This particular eruption expelled ash and gases upwards of 18,300 metres above sea level and the winds carried the ash as far as 1,030 km. Looking at this image and reading just how enormous the eruption was, it is easy to understand why some people link current climate change with events like volcanic eruptions. But, what role do volcanoes actually play?

As we can see, during major volcanic eruptions huge amounts of volcanic gas, aerosols and ash are injected into the stratosphere. The ash tends to fall fairly rapidly from the stratosphere; a matter of days or weeks and has little implication on the climate. However, volcanic gases like sulphur dioxide can cause global cooling and volcanic carbon dioxide, the infamous greenhouse gas, has the potential to promote global warming.

Perhaps contrary to belief, the most significant climate impacts of volcanic activity are as a result of sulphur dioxide. Sulphur dioxide gas is converted to droplets of sulphuric acid in the stratosphere over the course of a week to several months after the eruption. Winds in the stratosphere spread the aerosols until they practically cover the globe. As the droplets have a high albedo, they reflect sunlight reducing the amount of energy reaching the lower atmosphere and the Earth's surface; cooling them. (NASA,1996)

Once formed, these aerosols stay in the stratosphere for around 2 years, although data from NASA’s stratospheric Aerosol and Gas Experiment (SAGE II) showed the effects of the eruption of Mt. Pinatubo in 1991 lingered for up to 10 years.

As mentioned previously, carbon dioxide is also emitted during volcanic eruption and a question that has commonly been asked is “Don’t volcanoes contribute much more CO2 emissions than human activities?

Unfortunately the answer to that question is a clear and unequivocal “No”.

Published reviews of the scientific literature by Kerrick et al (2001) report a minimum-maximum range of emission of 65 to 319 million tonnes of CO2 per year from subaerial and submarine volcanoes.

This seems like a huge amount, and it is. That is, until we compare it to anthropogenic emissions.

According to an International Energy Agency some 30. 6 billion tonnes of carbon dioxide were released into the atmosphere as a result of human activity in 2010.To say that another way, assuming the highest estimates of volcanic CO2 emissions (319 million tonnes), human-emitted carbon dioxide levels were more than 95 times higher.

The Mount Pinatubo eruption in 1991 emitted 42 million tonnes of CO2 (Gerlach et al 1996). Now, compare this to human emissions in 1991 which were a total of 23 billion tonnes of CO2 (CDIAC). The strongest eruption over the last half-century amounted to 0.2% of human CO2 emissions in that year. 0.2%.

Image courtesy of NASA


Carbon Dioxide Information Analysis Centre:http://cdiac.ornl.gov/trends/emis/overview_2006.html

Kerrick, D. M. (2001). "Present and past nonanthropogenic CO2 degassing from the solid earth." Rev. Geophys. 39(4): 565-585.

NASA,1996; “Atmospheric Aerosols: What Are They, and Why Are They So Important?”

Terrence M. Gerlach(1996) Pre-Eruption Vapor in Magma of the Climactic Mount Pinatubo Eruption: Source of the Giant Stratospheric Sulfur Dioxide Cloud . http://vulcan.wr.usgs.gov/Projects/Emissions/Reports/Pinatubo/pinatubo.html

Annular Eclipse

Almost 14 days ago, there was a lunar eclipse visible in the Western Hemisphere. A lunar eclipse takes place when the Earth is directly between the Moon and the Sun. It takes the Moon 28 days to orbit around the Earth, so 14 days after a lunar eclipse, the Moon is on the opposite side of the Earth, between the Earth and the sun.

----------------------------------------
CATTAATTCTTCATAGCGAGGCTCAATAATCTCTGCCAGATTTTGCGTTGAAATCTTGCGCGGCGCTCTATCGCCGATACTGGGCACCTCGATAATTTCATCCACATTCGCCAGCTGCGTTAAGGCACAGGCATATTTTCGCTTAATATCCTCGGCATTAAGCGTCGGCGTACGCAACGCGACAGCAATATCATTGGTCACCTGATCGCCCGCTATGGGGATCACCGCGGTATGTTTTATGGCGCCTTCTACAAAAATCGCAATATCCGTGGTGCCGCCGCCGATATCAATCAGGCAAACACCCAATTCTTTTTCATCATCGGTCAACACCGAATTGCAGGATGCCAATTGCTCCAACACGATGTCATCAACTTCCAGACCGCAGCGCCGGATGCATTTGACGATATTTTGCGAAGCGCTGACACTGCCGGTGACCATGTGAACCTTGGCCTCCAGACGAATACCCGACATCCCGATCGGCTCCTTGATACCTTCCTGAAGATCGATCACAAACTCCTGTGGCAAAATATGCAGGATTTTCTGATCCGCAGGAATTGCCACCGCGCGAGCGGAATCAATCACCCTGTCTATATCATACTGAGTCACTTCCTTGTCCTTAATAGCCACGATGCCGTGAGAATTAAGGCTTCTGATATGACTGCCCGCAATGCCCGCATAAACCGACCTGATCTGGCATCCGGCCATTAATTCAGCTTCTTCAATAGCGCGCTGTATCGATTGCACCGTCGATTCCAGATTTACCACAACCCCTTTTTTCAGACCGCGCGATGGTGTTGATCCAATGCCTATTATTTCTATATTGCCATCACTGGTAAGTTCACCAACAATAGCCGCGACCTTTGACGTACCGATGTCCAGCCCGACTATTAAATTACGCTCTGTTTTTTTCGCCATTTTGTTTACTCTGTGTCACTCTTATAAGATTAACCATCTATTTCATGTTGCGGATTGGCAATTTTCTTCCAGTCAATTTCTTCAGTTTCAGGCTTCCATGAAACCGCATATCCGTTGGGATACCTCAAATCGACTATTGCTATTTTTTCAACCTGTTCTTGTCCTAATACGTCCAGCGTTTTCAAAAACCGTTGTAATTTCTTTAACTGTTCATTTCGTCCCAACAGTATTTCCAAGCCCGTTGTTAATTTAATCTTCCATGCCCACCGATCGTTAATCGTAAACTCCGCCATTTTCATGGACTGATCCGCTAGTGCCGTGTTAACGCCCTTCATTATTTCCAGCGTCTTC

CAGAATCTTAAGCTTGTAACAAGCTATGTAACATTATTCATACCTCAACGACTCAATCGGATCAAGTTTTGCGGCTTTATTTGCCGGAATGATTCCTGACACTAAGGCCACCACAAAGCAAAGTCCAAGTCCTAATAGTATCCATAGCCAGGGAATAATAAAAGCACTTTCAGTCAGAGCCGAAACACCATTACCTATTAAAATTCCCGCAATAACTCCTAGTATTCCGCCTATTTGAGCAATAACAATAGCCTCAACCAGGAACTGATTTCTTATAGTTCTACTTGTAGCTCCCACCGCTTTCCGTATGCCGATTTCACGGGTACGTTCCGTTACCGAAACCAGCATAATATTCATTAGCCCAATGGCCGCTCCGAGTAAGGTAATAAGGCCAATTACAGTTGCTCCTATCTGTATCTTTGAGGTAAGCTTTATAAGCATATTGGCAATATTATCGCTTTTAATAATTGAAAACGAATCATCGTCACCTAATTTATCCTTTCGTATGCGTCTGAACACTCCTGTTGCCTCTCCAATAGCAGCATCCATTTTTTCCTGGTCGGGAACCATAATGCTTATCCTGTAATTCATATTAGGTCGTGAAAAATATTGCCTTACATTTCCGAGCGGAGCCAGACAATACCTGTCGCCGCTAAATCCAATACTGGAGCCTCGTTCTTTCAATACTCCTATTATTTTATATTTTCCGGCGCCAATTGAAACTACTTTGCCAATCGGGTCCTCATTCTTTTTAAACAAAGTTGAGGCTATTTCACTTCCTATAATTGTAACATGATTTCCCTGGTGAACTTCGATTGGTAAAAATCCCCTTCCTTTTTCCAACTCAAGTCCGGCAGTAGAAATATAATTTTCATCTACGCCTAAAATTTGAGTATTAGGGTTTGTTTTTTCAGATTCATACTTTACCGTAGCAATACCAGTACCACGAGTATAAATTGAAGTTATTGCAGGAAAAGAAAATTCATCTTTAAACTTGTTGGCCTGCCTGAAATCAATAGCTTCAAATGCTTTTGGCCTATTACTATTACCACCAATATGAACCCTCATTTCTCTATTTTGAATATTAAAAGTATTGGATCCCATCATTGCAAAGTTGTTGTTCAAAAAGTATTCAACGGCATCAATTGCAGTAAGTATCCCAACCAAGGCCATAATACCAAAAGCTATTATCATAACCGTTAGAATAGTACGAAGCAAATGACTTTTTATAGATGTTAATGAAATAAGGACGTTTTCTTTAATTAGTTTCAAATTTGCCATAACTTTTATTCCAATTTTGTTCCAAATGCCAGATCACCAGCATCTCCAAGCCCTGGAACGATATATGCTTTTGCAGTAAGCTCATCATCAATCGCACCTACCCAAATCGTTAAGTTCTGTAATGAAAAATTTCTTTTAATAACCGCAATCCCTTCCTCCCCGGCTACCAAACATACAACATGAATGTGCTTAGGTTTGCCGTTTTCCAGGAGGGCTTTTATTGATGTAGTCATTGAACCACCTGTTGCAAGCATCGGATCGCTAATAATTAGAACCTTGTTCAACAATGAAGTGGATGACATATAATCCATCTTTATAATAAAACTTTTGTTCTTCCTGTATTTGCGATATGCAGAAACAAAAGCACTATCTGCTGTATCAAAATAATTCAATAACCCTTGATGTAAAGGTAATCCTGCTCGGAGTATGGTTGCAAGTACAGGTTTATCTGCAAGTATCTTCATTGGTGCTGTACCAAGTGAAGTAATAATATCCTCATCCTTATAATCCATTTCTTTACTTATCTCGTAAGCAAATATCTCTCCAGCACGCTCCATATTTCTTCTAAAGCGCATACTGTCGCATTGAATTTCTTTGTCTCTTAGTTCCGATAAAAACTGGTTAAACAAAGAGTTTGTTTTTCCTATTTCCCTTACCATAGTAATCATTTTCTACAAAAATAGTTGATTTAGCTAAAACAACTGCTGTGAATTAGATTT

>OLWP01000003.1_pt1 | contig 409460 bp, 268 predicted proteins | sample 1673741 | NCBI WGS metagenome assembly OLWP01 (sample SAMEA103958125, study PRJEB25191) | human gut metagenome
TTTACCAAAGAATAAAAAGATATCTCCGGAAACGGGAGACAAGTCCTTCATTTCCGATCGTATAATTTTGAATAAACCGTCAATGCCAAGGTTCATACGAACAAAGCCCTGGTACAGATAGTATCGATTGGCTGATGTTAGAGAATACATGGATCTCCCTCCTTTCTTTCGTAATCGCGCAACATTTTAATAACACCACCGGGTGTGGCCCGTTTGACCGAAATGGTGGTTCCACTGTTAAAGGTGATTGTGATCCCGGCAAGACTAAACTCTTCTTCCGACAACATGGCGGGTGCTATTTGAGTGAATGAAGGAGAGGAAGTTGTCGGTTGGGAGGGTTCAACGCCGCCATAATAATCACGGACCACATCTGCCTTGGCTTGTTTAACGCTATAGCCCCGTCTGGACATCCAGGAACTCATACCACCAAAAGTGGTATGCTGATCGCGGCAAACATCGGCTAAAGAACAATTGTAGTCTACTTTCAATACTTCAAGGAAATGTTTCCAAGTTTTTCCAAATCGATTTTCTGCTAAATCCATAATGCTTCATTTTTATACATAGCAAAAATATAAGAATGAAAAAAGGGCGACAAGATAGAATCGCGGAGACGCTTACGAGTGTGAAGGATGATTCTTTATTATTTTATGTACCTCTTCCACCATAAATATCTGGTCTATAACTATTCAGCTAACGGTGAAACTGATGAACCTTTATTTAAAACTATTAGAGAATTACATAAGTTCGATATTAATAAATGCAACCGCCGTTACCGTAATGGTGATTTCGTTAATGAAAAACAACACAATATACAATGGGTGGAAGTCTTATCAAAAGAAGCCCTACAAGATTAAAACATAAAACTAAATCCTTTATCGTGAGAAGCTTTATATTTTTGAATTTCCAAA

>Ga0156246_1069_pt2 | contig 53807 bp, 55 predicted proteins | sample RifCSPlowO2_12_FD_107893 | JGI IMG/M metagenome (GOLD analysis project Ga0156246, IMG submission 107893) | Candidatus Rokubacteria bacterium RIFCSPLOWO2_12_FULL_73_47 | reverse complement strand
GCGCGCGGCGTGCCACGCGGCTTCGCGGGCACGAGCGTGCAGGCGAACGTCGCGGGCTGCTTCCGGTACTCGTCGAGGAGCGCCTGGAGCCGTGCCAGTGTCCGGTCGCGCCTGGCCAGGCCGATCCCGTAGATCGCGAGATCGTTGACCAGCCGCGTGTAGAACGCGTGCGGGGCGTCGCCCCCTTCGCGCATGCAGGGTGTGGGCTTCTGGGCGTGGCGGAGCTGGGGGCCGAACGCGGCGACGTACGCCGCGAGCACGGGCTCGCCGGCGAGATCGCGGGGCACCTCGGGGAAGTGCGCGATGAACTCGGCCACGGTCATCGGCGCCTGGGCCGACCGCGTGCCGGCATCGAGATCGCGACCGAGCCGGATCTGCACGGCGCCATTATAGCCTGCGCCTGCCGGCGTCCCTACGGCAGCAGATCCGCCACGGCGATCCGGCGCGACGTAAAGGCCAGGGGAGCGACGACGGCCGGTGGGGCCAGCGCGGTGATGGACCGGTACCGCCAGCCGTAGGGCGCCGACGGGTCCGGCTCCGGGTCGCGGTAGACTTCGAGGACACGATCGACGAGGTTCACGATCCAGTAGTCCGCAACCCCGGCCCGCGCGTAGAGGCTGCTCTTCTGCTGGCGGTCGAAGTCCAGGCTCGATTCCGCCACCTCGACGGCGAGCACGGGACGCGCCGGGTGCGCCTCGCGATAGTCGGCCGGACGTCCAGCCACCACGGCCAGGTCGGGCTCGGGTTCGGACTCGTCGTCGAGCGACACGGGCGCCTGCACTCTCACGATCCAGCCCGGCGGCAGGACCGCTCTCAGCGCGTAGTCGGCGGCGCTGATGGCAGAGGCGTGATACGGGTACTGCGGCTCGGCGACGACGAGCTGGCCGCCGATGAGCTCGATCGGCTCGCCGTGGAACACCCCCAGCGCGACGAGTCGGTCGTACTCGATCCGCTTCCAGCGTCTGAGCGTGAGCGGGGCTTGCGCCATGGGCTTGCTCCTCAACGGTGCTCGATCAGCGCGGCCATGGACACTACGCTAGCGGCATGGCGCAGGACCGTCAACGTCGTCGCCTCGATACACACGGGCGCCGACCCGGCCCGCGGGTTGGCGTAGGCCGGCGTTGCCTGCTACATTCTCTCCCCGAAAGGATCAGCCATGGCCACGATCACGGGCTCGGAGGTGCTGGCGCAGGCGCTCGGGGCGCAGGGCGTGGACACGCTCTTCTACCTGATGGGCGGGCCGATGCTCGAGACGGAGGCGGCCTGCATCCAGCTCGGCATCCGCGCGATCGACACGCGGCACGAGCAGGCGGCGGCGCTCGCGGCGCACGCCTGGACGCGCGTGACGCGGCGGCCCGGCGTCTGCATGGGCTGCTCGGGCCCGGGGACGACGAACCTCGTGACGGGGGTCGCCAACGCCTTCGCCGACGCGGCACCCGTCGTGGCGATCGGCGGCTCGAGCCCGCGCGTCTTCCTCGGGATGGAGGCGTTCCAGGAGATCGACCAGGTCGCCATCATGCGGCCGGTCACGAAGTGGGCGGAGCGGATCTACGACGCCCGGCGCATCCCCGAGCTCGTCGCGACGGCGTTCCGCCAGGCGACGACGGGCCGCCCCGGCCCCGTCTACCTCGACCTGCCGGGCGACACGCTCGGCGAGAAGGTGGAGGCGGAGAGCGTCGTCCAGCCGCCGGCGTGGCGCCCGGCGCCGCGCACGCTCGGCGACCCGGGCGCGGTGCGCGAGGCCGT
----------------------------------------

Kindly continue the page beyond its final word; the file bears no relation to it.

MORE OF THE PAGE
If the angles line up correctly, that’s the day when a solar eclipse is possible, and on April 29th, there will be an annular eclipse of the sun. Unfortunately the eclipse will be best viewed from remote areas in Western Australia, the southern Indian Ocean, and Antarctica, but populated areas in Eastern Australia may be able to see up to about 60% coverage just before sunset on Tuesday.

An annular eclipse occurs when the Moon blocks out most, but not all, of the sun’s disk. The moon’s orbit around the Earth is not circular, so at some times it’s closer to the planet and other times it’s farther away. An annular eclipse happens when the moon is at a point in its orbit far from earth, making the moon’s disk small enough to allow this “ring of fire” around the edge.

As with most eclipses, it is not safe to view this eclipse with the naked eye; you will cause eye damage if you look. Standard sunglasses also do not provide enough protection. Instead, eclipse-viewing glasses, welding shields, cameras, or other viewing devices will be required for save viewing.

Image credit: t-mizo (creative commons license): previous annular eclipse viewed from Japan

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Nohkalikai Falls

During the monsoon season, this area of the north eastern Indian state of Meghalaya near Cherrapunji has been named the wettest place on Earth. All that water has to go somewhere, and several of the Subcontinent's tallest falls are located in the area. The monsoon gathers during the spring as the land bakes, causing a column of rising air that pulls moist sea air behind it, bringing the annual rains on which Indian civilisation has depended since pre Vedic times.

Nohkalikai is supposedly the tallest plummet in India, at around 340 metres, and at the right time of year one of the most powerful. The crashing waters have carved out a deep rock pool at the bottom of the plateau that changes colour from blue to green depending on the season. The rocks are a Cretaceous-Paleogene sedimentary stack made of limestone and sandstone.

The name (jump of Ka Lilai) is associated with a tragic legend of a woman who went mad after a family tragedy and threw herself off the cliff. During the dry season thee falls slow to a trickle. They sadly often hide in cloud during the monsoon season when at their most spectacular.

Image credit: Sunanda